Authors: Motsch H-J, Ulrich T
Title: Effects of the strategy therapy ‘lexicon pirate’ on lexical deficits in preschool age: A randomized controlled trial
Source: Child Language Teaching and Therapy 2012 28(2): 159-175
Year: 2012
Research Design: Randomised Controlled Trial
Rating Score: 05/10
This rating is confirmed
Eligibility specified - Y
Random allocation - Y
Concealed allocation - N
Baseline comparability - N
Blind subjects - N
Blind therapists - N
Blind assessors - Y
Adequate follow-up - Y
Intention-to-treat analysis - N
Between-group comparisons - Y
Point estimates and variability - Y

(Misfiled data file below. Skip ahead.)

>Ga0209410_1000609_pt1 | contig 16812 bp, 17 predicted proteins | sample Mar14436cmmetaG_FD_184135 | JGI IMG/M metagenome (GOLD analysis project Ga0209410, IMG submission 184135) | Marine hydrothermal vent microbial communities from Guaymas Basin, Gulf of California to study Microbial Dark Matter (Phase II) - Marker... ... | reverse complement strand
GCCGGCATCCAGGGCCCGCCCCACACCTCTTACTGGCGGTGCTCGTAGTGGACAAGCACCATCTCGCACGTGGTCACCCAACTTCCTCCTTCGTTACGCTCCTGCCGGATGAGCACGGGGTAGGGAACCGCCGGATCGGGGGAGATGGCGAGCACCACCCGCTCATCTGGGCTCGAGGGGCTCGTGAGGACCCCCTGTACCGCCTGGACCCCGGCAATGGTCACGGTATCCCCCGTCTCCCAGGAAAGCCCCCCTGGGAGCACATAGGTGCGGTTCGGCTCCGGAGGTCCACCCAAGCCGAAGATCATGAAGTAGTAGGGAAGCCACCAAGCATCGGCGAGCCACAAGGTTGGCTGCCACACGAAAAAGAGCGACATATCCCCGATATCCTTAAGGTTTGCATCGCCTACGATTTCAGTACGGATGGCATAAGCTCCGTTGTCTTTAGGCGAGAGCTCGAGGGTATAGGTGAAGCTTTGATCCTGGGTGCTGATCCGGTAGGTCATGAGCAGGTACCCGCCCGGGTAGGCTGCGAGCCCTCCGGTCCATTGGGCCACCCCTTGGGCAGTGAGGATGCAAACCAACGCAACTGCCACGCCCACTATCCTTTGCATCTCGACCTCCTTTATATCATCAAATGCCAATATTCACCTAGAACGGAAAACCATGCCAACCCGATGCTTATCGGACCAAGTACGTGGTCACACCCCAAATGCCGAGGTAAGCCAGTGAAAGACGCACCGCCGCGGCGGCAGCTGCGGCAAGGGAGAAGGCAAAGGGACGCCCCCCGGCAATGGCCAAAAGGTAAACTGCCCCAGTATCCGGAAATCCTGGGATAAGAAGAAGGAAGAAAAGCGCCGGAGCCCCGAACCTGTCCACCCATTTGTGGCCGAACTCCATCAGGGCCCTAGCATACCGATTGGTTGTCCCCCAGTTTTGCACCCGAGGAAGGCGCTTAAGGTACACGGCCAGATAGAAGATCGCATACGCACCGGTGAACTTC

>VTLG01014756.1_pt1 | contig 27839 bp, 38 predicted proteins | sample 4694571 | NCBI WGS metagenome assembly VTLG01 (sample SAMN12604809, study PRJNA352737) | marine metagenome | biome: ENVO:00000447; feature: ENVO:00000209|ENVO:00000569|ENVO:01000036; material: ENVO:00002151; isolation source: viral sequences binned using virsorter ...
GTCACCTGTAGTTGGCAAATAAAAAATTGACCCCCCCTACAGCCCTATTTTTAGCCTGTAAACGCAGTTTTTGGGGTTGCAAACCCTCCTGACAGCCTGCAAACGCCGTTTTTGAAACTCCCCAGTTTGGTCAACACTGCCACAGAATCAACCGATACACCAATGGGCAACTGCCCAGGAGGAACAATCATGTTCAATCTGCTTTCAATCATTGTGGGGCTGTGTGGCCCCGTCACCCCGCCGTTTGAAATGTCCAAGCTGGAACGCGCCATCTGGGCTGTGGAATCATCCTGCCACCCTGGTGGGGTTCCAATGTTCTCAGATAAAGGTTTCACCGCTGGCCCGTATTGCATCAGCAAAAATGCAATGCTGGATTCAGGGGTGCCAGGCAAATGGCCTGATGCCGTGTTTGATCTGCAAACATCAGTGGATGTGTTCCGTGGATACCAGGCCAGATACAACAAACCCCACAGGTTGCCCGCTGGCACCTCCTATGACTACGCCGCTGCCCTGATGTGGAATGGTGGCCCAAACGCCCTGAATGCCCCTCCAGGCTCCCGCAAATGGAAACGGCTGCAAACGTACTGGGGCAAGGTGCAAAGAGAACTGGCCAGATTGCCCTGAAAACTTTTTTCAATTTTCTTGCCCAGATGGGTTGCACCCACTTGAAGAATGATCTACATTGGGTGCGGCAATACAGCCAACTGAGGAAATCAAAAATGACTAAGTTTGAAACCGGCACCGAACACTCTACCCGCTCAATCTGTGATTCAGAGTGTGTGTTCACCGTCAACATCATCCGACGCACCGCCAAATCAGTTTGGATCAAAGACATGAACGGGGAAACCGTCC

The most common interventions for children with lexical disorders are forms and combinations of interventions focusing on phonological and semantic elaboration and retrieval. Systematic reviews of intervention studies on children with lexical disorders show that a significant generalization of therapeutic effects to untrained vocabulary was rarely achieved. The aim of this study was to investigate whether preschool children with lexical deficits profit from an intervention approach that focuses on implementing lexical learning strategies. A randomized controlled trial was conducted. The control group consisted of 25 children, who received language support in their kindergarten. The 26 children in the experimental group additionally received 15 intervention sessions of the lexical strategy intervention ‘lexicon pirate’. Intervention effects were measured using a standardized expressive vocabulary assessment one year after the intervention. All children significantly improved on the expressive vocabulary measure. In addition, the gain in expressive vocabulary size was higher for children in the experimental group than for the participants in the control group. Further analysis revealed that ‘lexicon pirate’ was as effective for children with qualitative (word-finding) lexical deficits as for those with quantitative (vocabulary) lexical deficits. The gain in expressive vocabulary size was independent of nonverbal IQ, deficits in phonological working memory or other possible influencing factors.

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